Following last year’s elimination final heart-stopper, I put pen to paper on how I believed the Eagles managed to short-circuit the Power, and snatch victory at the death.
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Arguably the AFLW’s most recognisable face Moana Hope will be playing for North Melbourne in 2019 after news broke on Friday morning that she had walked out on Collingwood to join the expansion club.
Hope has been one of the biggest-profile faces in the AFLW since before the competition began thanks to eye-catching performances in the exhibition games staged between Melbourne and the Western Bulldogs in the lead up to the inaugural 2017 season.
However she has never quite fulfilled the heavy expectations that were placed on her in her two seasons at Collingwood, and was even dropped at one point in the 2018 season – though she finished the year in solid form.
30-year-old Hope will no doubt be thinking that she could find a way to take her game to the next level at what is looking like a star-studded North Melbourne roster for 2019.
In addition to Hope the ‘Roos have signed talent in all areas of the ground – in particular, they look likely to have the A-grade midfield talent needed to give Hope plenty of opportunity to kick goals.
North recruited reigning AFLW best-and-fairest winner Emma Kearney on the opening day of the signing period and has also brought in the likes of Jamie Stanton, Jenna Bruton, Brittany Gibson, Daria Bannister, Ash Riddell, Maddison Smith and former Hockeyroo Georgia Nanscawen to support her in the middle of the ground.
Tahlia Randall, Danielle Hardiman and Kate Gillespie-Jones look set to form the core of North Melbourne’s defensive unit, while Hope will be supported up forward by fellow former Pie Jasmine Garner (who kicked the first ever AFLW goal) and Kaitlyn Ashmore.
There is potentially one more big signing to come for the Roos who have also reportedly targeted Collingwood ruckman Emma King, but it’s not clear yet whether or not she’ll join the club.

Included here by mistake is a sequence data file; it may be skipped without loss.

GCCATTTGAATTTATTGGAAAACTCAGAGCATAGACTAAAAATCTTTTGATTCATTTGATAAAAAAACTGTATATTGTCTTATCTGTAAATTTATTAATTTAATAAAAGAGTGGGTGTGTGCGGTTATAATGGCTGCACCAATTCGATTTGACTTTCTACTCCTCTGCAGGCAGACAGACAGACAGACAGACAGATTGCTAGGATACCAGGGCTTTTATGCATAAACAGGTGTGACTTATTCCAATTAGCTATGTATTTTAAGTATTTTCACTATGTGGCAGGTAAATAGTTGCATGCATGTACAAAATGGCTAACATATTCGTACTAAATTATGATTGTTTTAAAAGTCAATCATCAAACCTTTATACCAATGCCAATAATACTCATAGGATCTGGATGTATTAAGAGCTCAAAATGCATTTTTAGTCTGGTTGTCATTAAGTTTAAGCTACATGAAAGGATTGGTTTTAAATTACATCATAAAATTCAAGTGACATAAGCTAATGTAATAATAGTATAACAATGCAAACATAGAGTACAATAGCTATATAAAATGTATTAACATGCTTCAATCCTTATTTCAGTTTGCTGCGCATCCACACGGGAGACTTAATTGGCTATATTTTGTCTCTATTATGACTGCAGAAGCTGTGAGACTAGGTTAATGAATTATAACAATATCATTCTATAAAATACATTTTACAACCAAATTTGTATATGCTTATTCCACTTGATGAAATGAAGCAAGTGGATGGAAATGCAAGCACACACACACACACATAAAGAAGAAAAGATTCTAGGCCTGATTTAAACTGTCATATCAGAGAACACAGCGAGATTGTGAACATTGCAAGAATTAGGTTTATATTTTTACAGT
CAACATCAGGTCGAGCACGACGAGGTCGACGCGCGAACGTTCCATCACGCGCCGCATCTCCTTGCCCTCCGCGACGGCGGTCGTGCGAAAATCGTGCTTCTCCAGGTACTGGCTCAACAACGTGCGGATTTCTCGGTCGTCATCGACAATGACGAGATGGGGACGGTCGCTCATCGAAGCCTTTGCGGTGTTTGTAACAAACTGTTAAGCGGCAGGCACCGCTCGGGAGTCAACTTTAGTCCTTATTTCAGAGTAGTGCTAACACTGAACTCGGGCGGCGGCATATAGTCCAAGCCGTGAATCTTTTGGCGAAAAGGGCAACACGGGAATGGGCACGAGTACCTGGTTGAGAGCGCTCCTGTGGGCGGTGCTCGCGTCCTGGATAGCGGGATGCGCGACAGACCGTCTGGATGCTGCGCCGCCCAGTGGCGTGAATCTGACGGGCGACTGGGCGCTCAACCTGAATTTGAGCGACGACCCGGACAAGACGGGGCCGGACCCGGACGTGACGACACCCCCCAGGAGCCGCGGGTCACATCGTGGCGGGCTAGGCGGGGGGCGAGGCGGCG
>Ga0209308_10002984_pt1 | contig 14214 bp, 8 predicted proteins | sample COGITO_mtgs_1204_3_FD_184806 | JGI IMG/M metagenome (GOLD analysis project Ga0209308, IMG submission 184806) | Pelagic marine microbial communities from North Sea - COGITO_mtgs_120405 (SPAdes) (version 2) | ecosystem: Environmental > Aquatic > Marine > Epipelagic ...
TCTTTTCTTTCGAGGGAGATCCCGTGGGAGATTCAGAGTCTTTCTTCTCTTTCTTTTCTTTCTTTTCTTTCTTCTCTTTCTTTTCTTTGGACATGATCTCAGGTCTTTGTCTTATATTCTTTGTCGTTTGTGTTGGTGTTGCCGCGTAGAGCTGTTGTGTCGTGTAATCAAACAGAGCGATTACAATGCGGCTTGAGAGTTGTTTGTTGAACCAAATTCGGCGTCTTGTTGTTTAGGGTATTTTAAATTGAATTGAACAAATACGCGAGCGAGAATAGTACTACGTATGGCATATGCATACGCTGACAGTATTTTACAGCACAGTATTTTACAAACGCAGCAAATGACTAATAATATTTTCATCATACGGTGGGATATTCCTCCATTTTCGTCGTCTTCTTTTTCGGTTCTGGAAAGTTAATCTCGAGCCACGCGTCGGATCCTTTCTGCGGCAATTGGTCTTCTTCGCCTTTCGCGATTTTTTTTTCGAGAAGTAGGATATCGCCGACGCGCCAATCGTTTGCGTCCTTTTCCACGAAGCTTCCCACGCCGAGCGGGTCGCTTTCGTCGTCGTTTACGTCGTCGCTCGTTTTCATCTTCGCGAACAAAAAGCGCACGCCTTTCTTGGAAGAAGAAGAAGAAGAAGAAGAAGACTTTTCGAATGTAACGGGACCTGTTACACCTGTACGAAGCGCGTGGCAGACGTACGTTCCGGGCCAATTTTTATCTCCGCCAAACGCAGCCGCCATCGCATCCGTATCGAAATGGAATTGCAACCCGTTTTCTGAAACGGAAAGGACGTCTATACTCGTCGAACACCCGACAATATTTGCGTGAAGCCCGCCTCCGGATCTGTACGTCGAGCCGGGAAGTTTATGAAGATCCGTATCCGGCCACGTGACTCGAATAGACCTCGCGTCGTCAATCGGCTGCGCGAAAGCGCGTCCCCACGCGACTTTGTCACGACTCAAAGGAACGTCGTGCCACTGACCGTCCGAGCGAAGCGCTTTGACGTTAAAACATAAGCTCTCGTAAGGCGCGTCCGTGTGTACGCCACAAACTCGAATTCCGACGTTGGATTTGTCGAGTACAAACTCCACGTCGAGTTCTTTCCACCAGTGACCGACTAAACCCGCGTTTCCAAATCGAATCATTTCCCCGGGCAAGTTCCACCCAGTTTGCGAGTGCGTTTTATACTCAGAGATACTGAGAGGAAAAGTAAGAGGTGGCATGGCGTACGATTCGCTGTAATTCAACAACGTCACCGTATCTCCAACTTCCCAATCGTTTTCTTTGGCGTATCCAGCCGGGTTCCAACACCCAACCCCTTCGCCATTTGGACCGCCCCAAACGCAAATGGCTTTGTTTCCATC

The Kangaroos are yet to formally announce the signings of Hope or Ashmore, and if they’re not officially signed to the club before the deadline of next Monday then North may instead need to trade for them.
The AFL does hold the right to veto any attempted signings by expansion clubs and instead force teams to trade for the players in question, and might consider doing so with Hope or Ashmore given that both Collingwood and Brisbane appear to be losing a large amount of talent.
This year’s draft order is yet to be confirmed, but it’s believed that compensation picks for existing clubs who have lost players could be included, and it’s not clear where new expansion clubs North Melbourne and Geelong will sit in the pecking order of the draft.
The draft order will be formally released on Tuesday before a two-week trade period where all 10 AFLW clubs will have the chance to exchange players and draft picks, and this will be followed by a brief free agency window before lists are required to be lodged on June 8.
The draft itself will likely be held in October as it has been the past two years, after the various state-level competitions have concluded.